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The new shape of responsible procurement

How to create responsive and resilient procurement practices that bolster organizational goals.

Many businesses have endured a pandemic, supply chain disruptions, inflation, and a variety of natural disasters in the last half-decade alone, and as a result are elevating resilience as a fundamental organizational goal. With that has come the recognition that procurement processes are core to that objective. It’s no surprise, then, that 81% of respondents to Amazon Business’ 2024 State of Procurement Data Report said that building resilient and agile supply chains was a top priority over the next one to two years.


“Organizations are moving from a reactive to a predictive sort of function,” says Joe Chmielewski, strategic sourcing and digital procurement practices leader at Deloitte. “That is a pretty dramatic sea change within the world of sourcing and procurement.”


Fundamental to this pairing of organizational resilience and procurement practices, he says, is the adoption of digital solutions, including artificial intelligence. Chmielewski points to key functions of digital procurement that, taken together, promote meaningful resilience. “The first is to provide spend visibility. How can we make sense of the sheer volume of data?” he asks.


Procurement also plays a critical role in risk management practices.


“It’s about establishing workflows to make sure everyone is buying from approved suppliers and contracts. Digital tools are also increasingly key for compliance flagging and reporting,” Chmielewski says. “Identifying choke points in the system, then marrying that with financial performance data, weather data, world events, reputational data of suppliers, and so on to create a holistic picture that becomes predictive of where risk-creating events may occur.”


Digitization in service of strategic goals

Consensus on the need for data-driven solutions in procurement has reached near ubiquity. Ninety-eight percent of respondents to the Amazon Business survey indicated they are planning investments in analytics and insights tools, automation, and AI for their procurement operations in the next few years. And 95% said their procurement processes have room for optimization. Critically, more than half (55%) expect procurement budgets to rise in 2024 over 2023.

"When technology can provide a comprehensive vision, you understand where spend and cost are going and can drive a much bigger impact on the bottom line."

— Julie Scully | Director of Software Development, Amazon Business

All signs reflect the ascendance of procurement as a core business function impacting an organization’s full range of strategic goals. As one respondent, the procurement head of a multinational telecommunications company, noted, “Two years ago, you never heard of a CEO talking about sourcing or supply chain. Now, it’s a big part of every earnings call.”


Digital tools can also help procurement departments steer the company toward a single source of truth, making it easier to spot opportunities to control costs and eliminate inefficient ordering practices that undermine broader corporate goals around fiscal oversight.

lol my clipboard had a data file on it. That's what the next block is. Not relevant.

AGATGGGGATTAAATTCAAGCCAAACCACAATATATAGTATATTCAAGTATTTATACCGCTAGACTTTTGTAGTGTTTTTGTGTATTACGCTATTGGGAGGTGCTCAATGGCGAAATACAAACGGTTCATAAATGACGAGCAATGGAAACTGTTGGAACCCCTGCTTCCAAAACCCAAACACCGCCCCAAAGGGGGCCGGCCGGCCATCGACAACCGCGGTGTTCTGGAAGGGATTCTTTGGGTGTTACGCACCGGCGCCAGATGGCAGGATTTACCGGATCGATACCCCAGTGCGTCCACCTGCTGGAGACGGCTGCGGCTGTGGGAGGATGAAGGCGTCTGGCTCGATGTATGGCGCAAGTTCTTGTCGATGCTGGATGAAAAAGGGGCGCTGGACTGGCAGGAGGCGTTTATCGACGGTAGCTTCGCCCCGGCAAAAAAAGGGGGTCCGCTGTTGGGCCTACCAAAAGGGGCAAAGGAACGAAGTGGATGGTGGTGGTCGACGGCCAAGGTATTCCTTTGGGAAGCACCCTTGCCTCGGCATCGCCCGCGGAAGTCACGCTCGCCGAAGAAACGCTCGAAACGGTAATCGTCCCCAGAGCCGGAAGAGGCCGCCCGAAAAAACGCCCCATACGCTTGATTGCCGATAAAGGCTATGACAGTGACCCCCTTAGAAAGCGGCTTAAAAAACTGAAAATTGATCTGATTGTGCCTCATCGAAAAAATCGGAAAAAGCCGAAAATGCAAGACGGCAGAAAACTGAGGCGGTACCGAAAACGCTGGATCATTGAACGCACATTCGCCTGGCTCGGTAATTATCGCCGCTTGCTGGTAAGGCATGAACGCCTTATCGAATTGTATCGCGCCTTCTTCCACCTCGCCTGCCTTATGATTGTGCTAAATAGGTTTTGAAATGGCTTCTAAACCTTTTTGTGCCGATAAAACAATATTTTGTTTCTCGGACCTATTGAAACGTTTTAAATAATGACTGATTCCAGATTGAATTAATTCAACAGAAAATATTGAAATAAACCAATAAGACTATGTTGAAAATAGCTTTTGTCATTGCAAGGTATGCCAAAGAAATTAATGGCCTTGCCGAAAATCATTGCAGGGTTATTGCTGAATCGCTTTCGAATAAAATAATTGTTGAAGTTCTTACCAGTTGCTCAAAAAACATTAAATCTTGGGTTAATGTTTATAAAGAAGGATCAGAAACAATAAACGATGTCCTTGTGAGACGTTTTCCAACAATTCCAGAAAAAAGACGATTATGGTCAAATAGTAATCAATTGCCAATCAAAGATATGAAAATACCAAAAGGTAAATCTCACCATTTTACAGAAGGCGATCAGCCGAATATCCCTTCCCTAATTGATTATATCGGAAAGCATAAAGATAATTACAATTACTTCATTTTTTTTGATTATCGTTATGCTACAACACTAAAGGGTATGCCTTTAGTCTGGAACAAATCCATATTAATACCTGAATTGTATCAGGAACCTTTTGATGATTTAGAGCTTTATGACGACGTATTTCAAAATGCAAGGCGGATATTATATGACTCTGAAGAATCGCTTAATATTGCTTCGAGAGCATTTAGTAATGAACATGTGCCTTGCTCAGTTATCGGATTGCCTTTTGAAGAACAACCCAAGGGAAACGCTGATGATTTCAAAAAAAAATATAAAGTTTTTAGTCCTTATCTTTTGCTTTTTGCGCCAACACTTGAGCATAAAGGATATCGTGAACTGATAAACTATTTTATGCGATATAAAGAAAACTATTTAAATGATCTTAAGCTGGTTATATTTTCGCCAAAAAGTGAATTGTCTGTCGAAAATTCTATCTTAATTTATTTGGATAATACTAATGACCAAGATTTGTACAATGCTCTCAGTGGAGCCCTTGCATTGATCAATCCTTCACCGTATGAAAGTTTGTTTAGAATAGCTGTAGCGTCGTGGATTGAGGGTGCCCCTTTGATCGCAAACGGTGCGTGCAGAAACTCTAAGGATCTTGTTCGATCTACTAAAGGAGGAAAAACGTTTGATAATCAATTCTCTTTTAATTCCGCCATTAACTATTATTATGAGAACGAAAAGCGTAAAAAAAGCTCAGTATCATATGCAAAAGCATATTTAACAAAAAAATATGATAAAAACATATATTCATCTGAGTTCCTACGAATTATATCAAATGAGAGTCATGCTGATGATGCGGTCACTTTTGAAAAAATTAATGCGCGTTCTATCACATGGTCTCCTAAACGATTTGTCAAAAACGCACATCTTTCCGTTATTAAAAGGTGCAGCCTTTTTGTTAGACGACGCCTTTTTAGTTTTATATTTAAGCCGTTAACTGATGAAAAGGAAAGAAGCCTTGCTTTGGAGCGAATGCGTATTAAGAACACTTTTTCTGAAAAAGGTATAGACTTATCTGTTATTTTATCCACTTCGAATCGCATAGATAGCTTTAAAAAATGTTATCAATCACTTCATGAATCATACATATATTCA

“When technology can provide a comprehensive vision, you understand where spend and cost are going and can drive a much bigger impact on the bottom line,” says Julie Scully, director of software development at Amazon Business. “You can drive automation to places you might not have thought of and build diversity to strengthen supply chains. You have a system that makes it easy to stay within compliance guardrails.”


Shifting expectations in procurement

For digital initiatives to successfully reshape procurement processes to reflect broader organizational priorities, the solutions must effectively combine the capacity to meet strategic goals with an experience that promotes buy-in. “Organizations are increasingly adopting interfaces designed to look and feel as intuitive as the experience for us as consumers,” Chmielewski says. “That’s only accelerating expectations of the end-user experience.”


Most consumers, Scully says, are familiar with Amazon’s shopping experience, one replicated in important ways on Amazon Business, but with guideposts designed to reflect organizational goals. That includes prioritizing a more diverse supply chain, whether to add greater sourcing variety to bolster resilience or to support the communities in which employees reside. (94 percent of respondents to the 2024 Procurement Report consider it essential to know the location from which the products they purchase originate, and 89% said it was important to understand the ESG and diversity, equity, and inclusion policies of the organizations they buy from.) “We handle the certificate verification and tagging of suppliers, so people know whether they meet one of the prioritized categories,” Scully says.


The same guideposts apply to compliance and risk management practices. Amazon Business lightens the burden on procurement teams by absorbing the responsibility for managing and monitoring vendor relationships, allowing companies to deepen their supplier base without creating additional overhead or workloads.


“It’s a huge amount of risk that can be mitigated there,” Scully says.


Most important, she says, is the ability to make sense of the massive amounts of data companies must synthesize to optimize procurement practices.


“We make it possible to see the results, and whether or not they are achieving their goals,” Scully says. “Having rich AI capabilities behind the scenes can surface insights that help determine success or whether a policy change is needed, and even recommend what could be done to resolve problems.”



Originally posted on the Wall Street Journal.

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